For Kristin Morgan, center director for East Lansing KinderCare, involving parents in reading practices in one aspect of her work. In celebration of March is Reading Month, Morgan said that parents and children participated in book-themed days and kept reading logs together.

Parents and educators are facing increased pressure to bring third-graders up to speed due to the third-grade reading law beginning in the 2019-2020 school year, which, according to the Michigan Education Association, will retain students in the third grade if they fail to pass the state’s annual reading test.

Upholding national and state standards while accounting for each individual’s reading pace and learning methods is an ongoing challenge.

Morgan said keeping literary activities interactive can help some children learn. According to Morgan, at KinderCare children sometimes perform motions or wear clothing to help them engage with a story.

“Every story time I do with my toddlers we get up and we dance,” said Weihl. “Every story time I do with my little kids, my babies, we sing songs together. And a lot of it, especially in the very young ones, is more teaching the parents how to take those things home.”

Weihl said it is interesting to see how each child learns and processes differently.

“Each child learns at their own pace,” said Morgan. “They are all different learners, just as adults we are.”

Jeanne Loh, a mother and professor in the Department of Teacher Education at Michigan State University, said one of her sons struggled with pacing and word order.

“I had to figure out how to help him in a way that wasn’t impeding his learning to read,” said Loh.

Connie Schofield-Morrison reads aloud from her book “I Got the Rhythm” at the Hannah Community Center on March 18, 2018. Photo by Sarah Horton.

Connie Schofield-Morrison knows well the importance of recognizing the different ways children learn. Schofield-Morrison, a children’s author and mother of five, said some of her teachers thought she had a learning disability growing up because she absorbed information differently.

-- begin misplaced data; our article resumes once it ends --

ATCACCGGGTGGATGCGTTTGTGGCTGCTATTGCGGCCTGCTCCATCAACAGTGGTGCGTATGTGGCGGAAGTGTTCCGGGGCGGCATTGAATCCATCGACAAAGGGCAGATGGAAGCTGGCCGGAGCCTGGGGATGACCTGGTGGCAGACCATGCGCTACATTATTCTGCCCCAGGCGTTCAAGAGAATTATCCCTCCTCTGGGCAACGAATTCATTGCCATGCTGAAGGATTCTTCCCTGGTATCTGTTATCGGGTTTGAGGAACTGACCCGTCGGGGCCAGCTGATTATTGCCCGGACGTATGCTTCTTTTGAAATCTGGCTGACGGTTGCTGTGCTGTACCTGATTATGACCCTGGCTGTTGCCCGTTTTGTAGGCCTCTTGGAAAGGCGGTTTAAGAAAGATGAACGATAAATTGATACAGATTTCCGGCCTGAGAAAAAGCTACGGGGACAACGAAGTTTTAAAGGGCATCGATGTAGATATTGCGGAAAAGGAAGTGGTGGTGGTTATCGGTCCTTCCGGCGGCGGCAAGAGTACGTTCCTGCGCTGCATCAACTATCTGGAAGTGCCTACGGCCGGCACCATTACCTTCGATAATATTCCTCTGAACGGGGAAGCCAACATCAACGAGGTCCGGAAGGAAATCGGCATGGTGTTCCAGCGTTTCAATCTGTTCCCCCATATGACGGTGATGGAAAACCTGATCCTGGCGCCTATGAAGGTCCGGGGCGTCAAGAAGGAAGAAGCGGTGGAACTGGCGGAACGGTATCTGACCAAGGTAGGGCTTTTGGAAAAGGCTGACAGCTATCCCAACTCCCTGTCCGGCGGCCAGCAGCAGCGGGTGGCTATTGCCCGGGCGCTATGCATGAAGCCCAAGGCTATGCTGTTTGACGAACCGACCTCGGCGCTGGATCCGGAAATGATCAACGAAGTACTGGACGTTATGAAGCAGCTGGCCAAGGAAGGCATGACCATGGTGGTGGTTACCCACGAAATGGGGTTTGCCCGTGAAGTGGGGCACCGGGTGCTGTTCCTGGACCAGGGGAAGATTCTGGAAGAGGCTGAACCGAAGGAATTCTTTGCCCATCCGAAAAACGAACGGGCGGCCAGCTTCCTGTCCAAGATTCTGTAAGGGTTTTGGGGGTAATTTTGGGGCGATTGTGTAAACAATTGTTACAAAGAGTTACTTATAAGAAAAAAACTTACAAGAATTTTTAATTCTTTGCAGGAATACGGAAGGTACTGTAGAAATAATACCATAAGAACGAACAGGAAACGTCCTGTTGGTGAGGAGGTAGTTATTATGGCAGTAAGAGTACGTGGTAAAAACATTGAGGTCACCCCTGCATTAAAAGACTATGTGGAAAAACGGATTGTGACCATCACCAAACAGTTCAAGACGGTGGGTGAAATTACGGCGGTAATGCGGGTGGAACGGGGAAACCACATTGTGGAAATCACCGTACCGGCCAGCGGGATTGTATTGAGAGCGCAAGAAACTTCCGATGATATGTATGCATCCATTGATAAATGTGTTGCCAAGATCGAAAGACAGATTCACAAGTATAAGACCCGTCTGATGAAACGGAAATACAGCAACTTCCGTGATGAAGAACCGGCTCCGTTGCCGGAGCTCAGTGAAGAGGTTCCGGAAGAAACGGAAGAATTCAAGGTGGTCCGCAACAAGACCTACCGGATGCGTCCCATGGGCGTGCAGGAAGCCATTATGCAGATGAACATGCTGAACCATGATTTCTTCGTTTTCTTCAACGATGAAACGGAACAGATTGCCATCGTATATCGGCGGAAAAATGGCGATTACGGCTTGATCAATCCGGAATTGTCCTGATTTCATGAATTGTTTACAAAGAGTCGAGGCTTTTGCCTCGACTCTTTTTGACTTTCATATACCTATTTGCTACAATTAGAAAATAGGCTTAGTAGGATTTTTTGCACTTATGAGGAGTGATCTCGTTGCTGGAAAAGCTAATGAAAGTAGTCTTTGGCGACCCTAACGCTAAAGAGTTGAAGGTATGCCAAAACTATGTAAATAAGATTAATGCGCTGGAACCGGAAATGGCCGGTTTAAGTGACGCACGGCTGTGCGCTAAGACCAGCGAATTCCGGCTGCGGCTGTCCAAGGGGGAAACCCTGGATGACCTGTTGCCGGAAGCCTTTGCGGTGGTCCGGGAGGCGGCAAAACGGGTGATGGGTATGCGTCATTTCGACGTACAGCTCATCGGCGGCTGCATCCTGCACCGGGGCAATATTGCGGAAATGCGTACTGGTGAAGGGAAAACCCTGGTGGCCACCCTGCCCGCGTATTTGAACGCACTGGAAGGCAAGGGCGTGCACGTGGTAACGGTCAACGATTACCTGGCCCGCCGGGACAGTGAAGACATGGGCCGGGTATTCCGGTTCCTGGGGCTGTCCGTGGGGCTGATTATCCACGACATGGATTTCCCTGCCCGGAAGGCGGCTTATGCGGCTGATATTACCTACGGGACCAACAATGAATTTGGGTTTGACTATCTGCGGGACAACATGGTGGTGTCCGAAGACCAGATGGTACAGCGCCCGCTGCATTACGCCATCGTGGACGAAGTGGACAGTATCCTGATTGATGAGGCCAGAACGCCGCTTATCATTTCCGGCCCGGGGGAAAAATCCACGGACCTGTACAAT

“I would have to say it forwards, say it backwards, I just would not get it, especially with math,” said Schofield-Morrison, “But if I sang it, for some reason, I got it.”

Schofield-Morrison’s book “I Got the Rhythm” incorporates visual and musical themes to engage children with different ways of learning. Schofield-Morrison co-created the book in 2014 alongside her husband, illustrator Frank Morrison. It is currently part of Ready to Read Michigan, a program that supports library efforts to promote early literacy.

Visitors at the Early Childhood Literacy Event at Hannah Community Center on March 18, 2018 listen to musician and storyteller Karen Czarnik. Photo by Sarah Horton.

East Lansing has many early literacy programs and activities, ranging from celebratory annual events that bring in hundreds, to regular story time programs run through the East Lansing Public Library to summer reading challenges.

Today, technology also plays an increasing role in early literacy. Although it is sometimes seen as the antithesis of all things literary, technology has become an important literacy tool.

“The games for the kids today, a lot of them teach them reading and they have to read so that’s a real big plus,” said Tubbs. “[My daughter] has a video game that makes her read everything before she goes to the next step, so that’s kind of cool.”

Weihl said East Lansing Public Library has a monthly event called iPad StoryTime for children ages 3 to 5 in order to emphasize a different way of learning and encourage technology literacy. Weihl said she encourages parents to draw a distinction between active and passive technology consumption.

“When you’re interacting with screens or tablets or phones, as much as possible you should be there with your kid doing it together, talking about it,” said Weihl.

“It’s about getting their attention, getting them interested in reading,” said Mihalus, who paid weekly trips to the library as a child. “Back then there were distractions, there are different distractions now.”

Between juggling all of the different methods and challenges of early literacy training, some say East Lansing is a uniquely conscious community when it comes to early literacy.

“I think East Lansing has a lot of resources and part of it may just be because we are a college town,” said Weihl. “I think there’s a big emphasis on learning and knowledge and expanding your boundaries beyond just what you have personally and internally.”

Moving forward, Pizzo encourages the community to face the challenge of early literacy head on and instill reading values in children from an early age.

“If you can capture them at that time then you really do set them on a great path, a great trajectory toward success in reading long-term,” said Pizzo.